I am going to court on contempt because I am refusing to pay for daycare costs. The reason is I do not feel my children are safe at the daycare provider my ex wife picked. Will I still be forced to pay or do I have any say in the provider she chooses?
If there is an order requiring you to pay daycare costs, then you probably will be required to pay those expenses or face contempt sanctions. Similarly, if you and your ex share custody, you probably also have a say in the daycare provider. So the answer to both questions may be yes. However, each state has its own standards and guidelines. I do not practice in Missouri, so I cannot advise you on the specific statutes that may affect your case.
Typically, “daycare expenses” are an aspect of child support, but different from the general support orders that may or may not be ordered in addition. The order likely requires you to either pay the daycare provider directly or reimburse your ex for your share of the daycare expenses. Without further provisions, such as mutual consent on the daycare provider, withholding payment is very likely contemptuous because you are intentionally disobeying a court order. Contempt sanctions can include monetary fines, reimbursement of costs and attorney fees, and even jail time.
While you may be ordered to pay daycare expenses, you may also have a say in which day care the children attend. Custody is decision making authority, and it is very common that courts order joint custody. Joint custody gives parents equal authority in making major decisions in their child’s life. If parents cannot agree on a decision, the court will then decide which parent should make the decision if a motion is filed. Custody is independent from placement, which is where the children spend their time.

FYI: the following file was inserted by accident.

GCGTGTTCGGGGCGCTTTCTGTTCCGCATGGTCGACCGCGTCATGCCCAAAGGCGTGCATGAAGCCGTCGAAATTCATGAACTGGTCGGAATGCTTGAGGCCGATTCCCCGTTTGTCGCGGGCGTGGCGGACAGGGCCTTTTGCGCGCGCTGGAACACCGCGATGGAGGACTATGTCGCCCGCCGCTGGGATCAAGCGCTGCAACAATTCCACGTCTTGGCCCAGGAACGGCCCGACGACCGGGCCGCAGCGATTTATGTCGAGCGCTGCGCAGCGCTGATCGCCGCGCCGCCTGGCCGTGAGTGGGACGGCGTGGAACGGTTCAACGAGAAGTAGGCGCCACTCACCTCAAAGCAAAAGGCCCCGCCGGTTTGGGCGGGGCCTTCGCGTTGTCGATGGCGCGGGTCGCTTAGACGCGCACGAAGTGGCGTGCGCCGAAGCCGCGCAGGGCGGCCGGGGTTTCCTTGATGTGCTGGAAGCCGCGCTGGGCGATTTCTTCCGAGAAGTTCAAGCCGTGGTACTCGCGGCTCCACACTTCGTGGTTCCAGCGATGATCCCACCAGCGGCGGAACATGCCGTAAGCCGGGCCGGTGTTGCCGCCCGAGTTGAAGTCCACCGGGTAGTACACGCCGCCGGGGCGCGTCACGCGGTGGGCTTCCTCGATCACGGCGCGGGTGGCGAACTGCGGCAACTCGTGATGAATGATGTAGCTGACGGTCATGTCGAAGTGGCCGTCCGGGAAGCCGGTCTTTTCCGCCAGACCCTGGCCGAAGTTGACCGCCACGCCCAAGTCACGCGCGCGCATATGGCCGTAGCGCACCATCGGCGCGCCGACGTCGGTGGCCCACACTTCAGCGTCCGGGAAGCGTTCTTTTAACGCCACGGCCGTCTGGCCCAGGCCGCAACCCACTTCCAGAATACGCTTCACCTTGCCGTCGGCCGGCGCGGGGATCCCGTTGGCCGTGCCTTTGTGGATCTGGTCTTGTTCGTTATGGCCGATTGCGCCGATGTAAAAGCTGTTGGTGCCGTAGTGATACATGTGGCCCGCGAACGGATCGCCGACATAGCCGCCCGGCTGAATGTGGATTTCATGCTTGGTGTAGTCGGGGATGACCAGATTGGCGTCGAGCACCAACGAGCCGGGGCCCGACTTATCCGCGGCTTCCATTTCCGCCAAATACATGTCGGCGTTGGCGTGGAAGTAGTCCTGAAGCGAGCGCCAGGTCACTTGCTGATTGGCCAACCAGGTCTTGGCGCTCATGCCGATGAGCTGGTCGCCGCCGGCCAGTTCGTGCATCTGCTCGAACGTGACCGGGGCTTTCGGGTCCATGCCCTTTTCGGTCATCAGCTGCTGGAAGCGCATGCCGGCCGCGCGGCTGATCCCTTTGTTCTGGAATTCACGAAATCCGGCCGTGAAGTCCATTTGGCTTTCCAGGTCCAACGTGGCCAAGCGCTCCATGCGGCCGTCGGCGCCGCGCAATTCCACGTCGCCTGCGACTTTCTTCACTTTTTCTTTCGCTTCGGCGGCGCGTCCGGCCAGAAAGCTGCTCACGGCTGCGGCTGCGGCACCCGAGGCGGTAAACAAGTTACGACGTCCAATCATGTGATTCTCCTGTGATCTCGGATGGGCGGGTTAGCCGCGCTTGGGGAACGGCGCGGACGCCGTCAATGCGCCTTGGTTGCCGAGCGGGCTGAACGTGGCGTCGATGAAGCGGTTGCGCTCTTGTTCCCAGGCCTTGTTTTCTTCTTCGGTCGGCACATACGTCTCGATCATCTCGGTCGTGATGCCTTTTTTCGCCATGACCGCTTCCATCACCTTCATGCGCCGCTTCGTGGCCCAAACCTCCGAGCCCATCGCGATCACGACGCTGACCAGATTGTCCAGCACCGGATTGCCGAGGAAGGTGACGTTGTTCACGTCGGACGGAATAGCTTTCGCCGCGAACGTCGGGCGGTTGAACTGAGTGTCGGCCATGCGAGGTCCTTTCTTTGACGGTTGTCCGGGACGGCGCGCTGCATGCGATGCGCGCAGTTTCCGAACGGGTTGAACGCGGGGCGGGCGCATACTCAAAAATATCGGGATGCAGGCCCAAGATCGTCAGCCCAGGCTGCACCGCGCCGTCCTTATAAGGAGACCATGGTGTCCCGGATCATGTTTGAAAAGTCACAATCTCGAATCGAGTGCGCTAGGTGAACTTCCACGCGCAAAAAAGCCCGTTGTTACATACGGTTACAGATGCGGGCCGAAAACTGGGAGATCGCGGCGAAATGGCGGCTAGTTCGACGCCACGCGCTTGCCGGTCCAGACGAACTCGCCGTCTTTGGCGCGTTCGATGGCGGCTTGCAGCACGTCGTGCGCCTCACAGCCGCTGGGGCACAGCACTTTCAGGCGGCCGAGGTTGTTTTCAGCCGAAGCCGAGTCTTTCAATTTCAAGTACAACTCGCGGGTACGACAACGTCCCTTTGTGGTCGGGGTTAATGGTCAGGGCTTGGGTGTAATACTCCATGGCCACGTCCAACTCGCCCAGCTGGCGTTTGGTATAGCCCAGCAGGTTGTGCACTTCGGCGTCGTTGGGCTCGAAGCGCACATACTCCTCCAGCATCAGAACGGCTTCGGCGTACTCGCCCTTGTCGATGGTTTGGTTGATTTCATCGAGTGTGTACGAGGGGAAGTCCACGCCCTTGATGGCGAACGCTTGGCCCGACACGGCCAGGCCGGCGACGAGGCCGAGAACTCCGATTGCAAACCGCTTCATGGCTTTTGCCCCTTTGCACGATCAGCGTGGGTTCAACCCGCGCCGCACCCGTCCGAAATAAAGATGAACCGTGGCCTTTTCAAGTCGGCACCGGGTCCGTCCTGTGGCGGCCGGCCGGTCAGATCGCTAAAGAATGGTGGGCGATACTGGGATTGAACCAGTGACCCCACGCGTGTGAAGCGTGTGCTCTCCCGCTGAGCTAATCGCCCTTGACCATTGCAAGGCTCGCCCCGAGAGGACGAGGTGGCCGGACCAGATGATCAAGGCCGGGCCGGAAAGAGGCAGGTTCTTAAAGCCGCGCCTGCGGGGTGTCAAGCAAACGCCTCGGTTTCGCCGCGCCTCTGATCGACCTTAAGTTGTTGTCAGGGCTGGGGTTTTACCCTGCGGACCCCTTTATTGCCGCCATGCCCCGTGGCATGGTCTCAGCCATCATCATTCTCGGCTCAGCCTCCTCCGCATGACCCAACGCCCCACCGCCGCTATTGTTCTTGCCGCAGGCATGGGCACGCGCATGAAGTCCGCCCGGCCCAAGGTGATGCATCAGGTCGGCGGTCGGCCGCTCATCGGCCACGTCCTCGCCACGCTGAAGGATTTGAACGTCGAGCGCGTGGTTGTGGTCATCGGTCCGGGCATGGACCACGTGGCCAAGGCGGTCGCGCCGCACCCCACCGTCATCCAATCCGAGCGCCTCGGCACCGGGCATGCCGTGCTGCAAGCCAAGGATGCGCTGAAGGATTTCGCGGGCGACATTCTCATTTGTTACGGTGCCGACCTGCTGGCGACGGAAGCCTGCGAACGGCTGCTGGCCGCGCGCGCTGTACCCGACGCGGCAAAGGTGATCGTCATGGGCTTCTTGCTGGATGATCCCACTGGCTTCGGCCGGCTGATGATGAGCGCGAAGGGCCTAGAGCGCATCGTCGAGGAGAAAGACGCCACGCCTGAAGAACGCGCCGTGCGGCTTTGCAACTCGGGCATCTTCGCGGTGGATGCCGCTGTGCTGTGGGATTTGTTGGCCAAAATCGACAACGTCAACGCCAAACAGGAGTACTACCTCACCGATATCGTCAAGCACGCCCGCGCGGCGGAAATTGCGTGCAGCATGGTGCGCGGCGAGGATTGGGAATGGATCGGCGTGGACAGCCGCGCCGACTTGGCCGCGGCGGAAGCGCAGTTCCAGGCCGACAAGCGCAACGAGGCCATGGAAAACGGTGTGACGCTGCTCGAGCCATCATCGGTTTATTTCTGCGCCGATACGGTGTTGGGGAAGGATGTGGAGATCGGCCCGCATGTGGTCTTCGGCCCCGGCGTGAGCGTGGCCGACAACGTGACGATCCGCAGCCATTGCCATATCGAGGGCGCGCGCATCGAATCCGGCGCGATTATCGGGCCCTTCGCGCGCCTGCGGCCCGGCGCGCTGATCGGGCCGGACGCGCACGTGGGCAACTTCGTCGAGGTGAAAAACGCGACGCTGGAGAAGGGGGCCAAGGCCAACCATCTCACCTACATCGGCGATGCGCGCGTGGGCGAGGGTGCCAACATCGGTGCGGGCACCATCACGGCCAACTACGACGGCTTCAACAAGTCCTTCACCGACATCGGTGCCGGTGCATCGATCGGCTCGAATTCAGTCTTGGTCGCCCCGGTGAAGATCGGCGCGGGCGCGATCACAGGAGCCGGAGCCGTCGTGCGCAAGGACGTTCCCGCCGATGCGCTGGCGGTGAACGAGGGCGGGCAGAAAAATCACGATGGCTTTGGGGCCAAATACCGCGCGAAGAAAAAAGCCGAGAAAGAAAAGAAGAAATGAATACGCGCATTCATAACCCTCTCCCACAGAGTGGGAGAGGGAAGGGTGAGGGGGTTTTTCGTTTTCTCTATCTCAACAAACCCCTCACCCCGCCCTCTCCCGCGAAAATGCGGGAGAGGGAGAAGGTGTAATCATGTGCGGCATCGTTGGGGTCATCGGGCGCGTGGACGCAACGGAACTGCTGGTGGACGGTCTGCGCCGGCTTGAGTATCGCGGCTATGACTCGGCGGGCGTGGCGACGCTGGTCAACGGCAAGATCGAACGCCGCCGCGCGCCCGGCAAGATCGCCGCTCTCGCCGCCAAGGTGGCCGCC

The court will probably also inquire about the steps you have taken to resolve this issue and whether they are reasonable. I would be prepared to explain exactly why you feel the children are not safe at the daycare provider, what actions you have taken to protect their safety, what alternative daycare providers you propose, and whether you have communicated this to your ex. You likely need to take initiative to change the daycare provider by filing your own motion to have the issue addressed.
The possible outcome of your contempt hearing is dependent on the specific orders in your case, the facts surrounding your decisons, and the laws in your jurisdiction. I do not practice in Missouri, so I cannot inform you as to the state’s specific laws. Cordell & Cordell has attorneys that are licensed and located in Missouri, and they would be happy to discuss your case with you.
Angela Foy is an Associate Attorney in the Milwaukee, Wisc., office of Cordell & Cordell where her primary practice is exclusively in the area of domestic relations. Ms. Foy is licensed to practice in the state of Wisconsin, the U.S. District Court, and the Eastern District of Wisconsin. Ms. Foy received her Bachelor’s and Master’s Degrees from the University of Notre Dame. She then continued on to receive her Juris Doctor from Marquette University.